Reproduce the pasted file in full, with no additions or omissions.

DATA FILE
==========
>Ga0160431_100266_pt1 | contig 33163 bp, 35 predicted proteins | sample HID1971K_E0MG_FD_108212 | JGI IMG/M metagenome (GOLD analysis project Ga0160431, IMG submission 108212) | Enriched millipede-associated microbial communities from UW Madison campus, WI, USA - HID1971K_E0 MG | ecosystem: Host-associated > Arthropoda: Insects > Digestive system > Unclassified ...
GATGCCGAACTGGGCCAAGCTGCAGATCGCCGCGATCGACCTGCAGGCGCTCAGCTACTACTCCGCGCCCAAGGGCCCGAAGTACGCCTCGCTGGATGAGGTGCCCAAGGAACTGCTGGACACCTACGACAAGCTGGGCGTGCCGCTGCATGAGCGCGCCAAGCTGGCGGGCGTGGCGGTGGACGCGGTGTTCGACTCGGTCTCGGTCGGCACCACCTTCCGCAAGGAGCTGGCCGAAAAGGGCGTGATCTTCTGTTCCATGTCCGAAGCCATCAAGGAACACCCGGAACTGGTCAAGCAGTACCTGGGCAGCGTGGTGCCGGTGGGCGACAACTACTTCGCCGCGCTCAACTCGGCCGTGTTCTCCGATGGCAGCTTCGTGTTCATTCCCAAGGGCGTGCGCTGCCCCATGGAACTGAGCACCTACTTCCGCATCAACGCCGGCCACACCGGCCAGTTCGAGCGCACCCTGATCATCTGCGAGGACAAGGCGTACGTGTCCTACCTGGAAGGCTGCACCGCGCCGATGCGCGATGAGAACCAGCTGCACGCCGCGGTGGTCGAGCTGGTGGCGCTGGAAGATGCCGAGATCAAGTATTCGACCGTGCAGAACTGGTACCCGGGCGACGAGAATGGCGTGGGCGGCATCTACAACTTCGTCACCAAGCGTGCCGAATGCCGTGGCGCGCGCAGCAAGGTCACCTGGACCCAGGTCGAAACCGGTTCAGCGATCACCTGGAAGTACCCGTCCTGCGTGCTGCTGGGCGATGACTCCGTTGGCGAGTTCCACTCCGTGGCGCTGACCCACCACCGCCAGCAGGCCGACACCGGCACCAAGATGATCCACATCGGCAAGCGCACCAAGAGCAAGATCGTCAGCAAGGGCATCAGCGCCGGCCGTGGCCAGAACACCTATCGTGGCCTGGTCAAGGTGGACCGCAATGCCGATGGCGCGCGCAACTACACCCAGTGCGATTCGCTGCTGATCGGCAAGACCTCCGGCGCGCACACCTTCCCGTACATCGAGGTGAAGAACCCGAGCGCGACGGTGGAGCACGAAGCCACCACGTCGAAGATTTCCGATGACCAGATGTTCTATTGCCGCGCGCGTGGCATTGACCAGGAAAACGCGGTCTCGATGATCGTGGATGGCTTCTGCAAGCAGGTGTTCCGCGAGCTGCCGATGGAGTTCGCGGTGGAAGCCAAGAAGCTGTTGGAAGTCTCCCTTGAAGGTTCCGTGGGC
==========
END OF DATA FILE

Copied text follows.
>Ga0160431_100266_pt1 | contig 33163 bp, 35 predicted proteins | sample HID1971K_E0MG_FD_108212 | JGI IMG/M metagenome (GOLD analysis project Ga0160431, IMG submission 108212) | Enriched millipede-associated microbial communities from UW Madison campus, WI, USA - HID1971K_E0 MG | ecosystem: Host-associated > Arthropoda: Insects > Digestive system > Unclassified ...
GATGCCGAACTGGGCCAAGCTGCAGATCGCCGCGATCGACCTGCAGGCGCTCAGCTACTACTCCGCGCCCAAGGGCCCGAAGTACGCCTCGCTGGATGAGGTGCCCAAGGAACTGCTGGACACCTACGACAAGCTGGGCGTGCCGCTGCATGAGCGCGCCAAGCTGGCGGGCGTGGCGGTGGACGCGGTGTTCGACTCGGTCTCGGTCGGCACCACCTTCCGCAAGGAGCTGGCCGAAAAGGGCGTGATCTTCTGTTCCATGTCCGAAGCCATCAAGGAACACCCGGAACTGGTCAAGCAGTACCTGGGCAGCGTGGTGCCGGTGGGCGACAACTACTTCGCCGCGCTCAACTCGGCCGTGTTCTCCGATGGCAGCTTCGTGTTCATTCCCAAGGGCGTGCGCTGCCCCATGGAACTGAGCACCTACTTCCGCATCAACGCCGGCCACACCGGCCAGTTCGAGCGCACCCTGATCATCTGCGAGGACAAGGCGTACGTGTCCTACCTGGAAGGCTGCACCGCGCCGATGCGCGATGAGAACCAGCTGCACGCCGCGGTGGTCGAGCTGGTGGCGCTGGAAGATGCCGAGATCAAGTATTCGACCGTGCAGAACTGGTACCCGGGCGACGAGAATGGCGTGGGCGGCATCTACAACTTCGTCACCAAGCGTGCCGAATGCCGTGGCGCGCGCAGCAAGGTCACCTGGACCCAGGTCGAAACCGGTTCAGCGATCACCTGGAAGTACCCGTCCTGCGTGCTGCTGGGCGATGACTCCGTTGGCGAGTTCCACTCCGTGGCGCTGACCCACCACCGCCAGCAGGCCGACACCGGCACCAAGATGATCCACATCGGCAAGCGCACCAAGAGCAAGATCGTCAGCAAGGGCATCAGCGCCGGCCGTGGCCAGAACACCTATCGTGGCCTGGTCAAGGTGGACCGCAATGCCGATGGCGCGCGCAACTACACCCAGTGCGATTCGCTGCTGATCGGCAAGACCTCCGGCGCGCACACCTTCCCGTACATCGAGGTGAAGAACCCGAGCGCGACGGTGGAGCACGAAGCCACCACGTCGAAGATTTCCGATGACCAGATGTTCTATTGCCGCGCGCGTGGCATTGACCAGGAAAACGCGGTCTCGATGATCGTGGATGGCTTCTGCAAGCAGGTGTTCCGCGAGCTGCCGATGGAGTTCGCGGTGGAAGCCAAGAAGCTGTTGGAAGTCTCCCTTGAAGGTTCCGTGGGC